When it comes to organized fight games, few sports are as brutal as Ultimate Fighting Championships. The idea is to win, whether by knocking your opponent out, or performing a bone-cracking submission hold.
UFC: Throwdown, a PlayStation2 release from Crave Entertainment, is an excellent example of how games of this nature should be rendered. However, there are some drawbacks to the game that impede the progress toward total enjoyment.
But first things first. Throwdown is an option-rich game that will all players to compete in a variety of ways. There is the arcade mode (battle until you are defeated), UFC mode (a five-man tournament in different weight classes), tournament mode (up to eight can compete in a multi-fight tourney), career mode (build, train and then try to take a fighter to the top), exhibition mode (a single fight), and training mode (learn how to control your fighter).
Career mode is one of the more unique aspects of the game. You can pick the fighting style, determine height, weight, costume, name, home country, fighting style and strengths. You can even go into a skill-up challenge where you can improve your fighter before taking him into the ring.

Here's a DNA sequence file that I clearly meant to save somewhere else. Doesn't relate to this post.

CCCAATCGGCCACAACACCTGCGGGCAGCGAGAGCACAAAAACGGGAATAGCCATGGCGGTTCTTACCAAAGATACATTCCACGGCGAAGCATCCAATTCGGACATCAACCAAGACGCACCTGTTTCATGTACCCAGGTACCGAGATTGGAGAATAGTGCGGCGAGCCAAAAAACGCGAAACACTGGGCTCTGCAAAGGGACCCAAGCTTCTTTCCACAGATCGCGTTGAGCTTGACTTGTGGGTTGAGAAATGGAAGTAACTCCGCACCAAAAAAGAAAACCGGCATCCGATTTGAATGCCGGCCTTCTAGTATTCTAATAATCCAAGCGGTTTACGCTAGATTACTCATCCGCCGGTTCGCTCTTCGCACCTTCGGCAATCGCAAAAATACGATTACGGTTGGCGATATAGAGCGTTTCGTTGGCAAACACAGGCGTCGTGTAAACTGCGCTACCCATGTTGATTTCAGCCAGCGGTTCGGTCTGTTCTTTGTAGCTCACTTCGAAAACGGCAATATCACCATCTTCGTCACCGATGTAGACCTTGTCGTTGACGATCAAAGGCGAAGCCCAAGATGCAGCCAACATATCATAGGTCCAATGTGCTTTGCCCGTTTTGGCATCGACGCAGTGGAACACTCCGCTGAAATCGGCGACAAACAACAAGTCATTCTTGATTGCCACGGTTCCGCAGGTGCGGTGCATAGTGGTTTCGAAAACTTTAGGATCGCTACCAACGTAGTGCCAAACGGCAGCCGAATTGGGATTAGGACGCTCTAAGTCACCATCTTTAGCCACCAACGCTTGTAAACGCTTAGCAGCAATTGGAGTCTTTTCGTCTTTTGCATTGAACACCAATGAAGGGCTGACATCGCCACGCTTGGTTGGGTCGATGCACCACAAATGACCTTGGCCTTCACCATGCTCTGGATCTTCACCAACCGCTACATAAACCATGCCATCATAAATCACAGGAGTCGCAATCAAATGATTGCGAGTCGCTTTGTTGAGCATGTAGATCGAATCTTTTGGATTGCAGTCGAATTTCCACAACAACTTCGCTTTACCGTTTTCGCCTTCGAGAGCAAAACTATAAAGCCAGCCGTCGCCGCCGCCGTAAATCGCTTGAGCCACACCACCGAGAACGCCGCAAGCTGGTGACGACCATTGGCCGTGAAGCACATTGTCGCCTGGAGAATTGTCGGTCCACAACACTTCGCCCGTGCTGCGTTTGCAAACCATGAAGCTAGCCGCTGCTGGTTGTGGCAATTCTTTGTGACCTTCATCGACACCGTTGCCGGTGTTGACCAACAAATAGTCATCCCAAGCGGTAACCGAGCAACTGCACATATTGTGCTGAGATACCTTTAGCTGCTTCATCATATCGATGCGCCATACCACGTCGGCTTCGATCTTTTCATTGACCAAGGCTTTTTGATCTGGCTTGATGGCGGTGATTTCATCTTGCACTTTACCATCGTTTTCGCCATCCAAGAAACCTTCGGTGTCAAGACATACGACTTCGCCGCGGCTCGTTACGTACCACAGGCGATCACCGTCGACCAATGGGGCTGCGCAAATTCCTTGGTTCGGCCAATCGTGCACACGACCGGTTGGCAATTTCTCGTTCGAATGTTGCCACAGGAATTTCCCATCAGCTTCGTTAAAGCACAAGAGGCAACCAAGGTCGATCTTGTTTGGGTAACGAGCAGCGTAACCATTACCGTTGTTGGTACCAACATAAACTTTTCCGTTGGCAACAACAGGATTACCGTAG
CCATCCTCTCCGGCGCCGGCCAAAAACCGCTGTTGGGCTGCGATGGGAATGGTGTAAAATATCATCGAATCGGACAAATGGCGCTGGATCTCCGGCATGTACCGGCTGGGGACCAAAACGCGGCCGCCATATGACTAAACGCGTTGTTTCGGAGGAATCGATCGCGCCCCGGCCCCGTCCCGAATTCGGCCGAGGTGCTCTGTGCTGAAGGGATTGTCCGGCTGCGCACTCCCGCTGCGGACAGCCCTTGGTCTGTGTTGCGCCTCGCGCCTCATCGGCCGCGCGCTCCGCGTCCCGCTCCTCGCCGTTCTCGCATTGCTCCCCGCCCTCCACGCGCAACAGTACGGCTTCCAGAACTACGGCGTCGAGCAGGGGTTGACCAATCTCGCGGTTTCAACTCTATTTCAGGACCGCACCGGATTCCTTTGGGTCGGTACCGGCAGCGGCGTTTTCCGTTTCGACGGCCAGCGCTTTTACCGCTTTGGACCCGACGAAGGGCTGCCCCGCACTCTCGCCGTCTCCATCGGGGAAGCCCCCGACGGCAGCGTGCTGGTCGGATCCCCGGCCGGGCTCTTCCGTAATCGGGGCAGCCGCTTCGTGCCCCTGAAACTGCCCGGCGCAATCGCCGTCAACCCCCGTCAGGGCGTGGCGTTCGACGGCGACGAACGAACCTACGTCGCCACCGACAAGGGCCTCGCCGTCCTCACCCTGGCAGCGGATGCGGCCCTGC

When it comes to the game’s main menu, there seems to be a preoccupation with the start button. It seems to come into play when changing game-play options, or going into the game options. The interface is relatively simple, and presents an easy walkthrough to the actual combat.
When it comes to the pre-fight cutscenes (which mask load times), this game can be irritating. Fighters have few distinct approaches to the octagonal ring, and the music what there is of it is uninspired and repetitive. The pre-fight introductions lack lip synchronization, and does little to get players inspired for the main event.
However, when it comes to the fights, this game outdistances the majority of similar genre programs (such as boxing and wrestling). The animation of the fights is simply superb. Kicks, punches, takedowns and brutal, blood-splattering hammering are rendered with amazing precision. This game truly mirrors the harsh fighting styles of the UFC. Once the fight is determined, the game uses a nice motion effect to zero in on the finishing blow, then shows the final moments from various angles.
UFC: Throwdown asks players to put up with some average elements to get to the core of the game, then will delight fight fans with incredible animation. Some of the fights end quite quickly. If you get to another fight round, there is the obligatory card girl.
When it comes to fight programs and the actual fights, UFC’s designers know what they are doing and this game reflects that. The game has an option to turn down blood, but make no mistake about it, this is a violent game that mirrors the world of UFC fighting.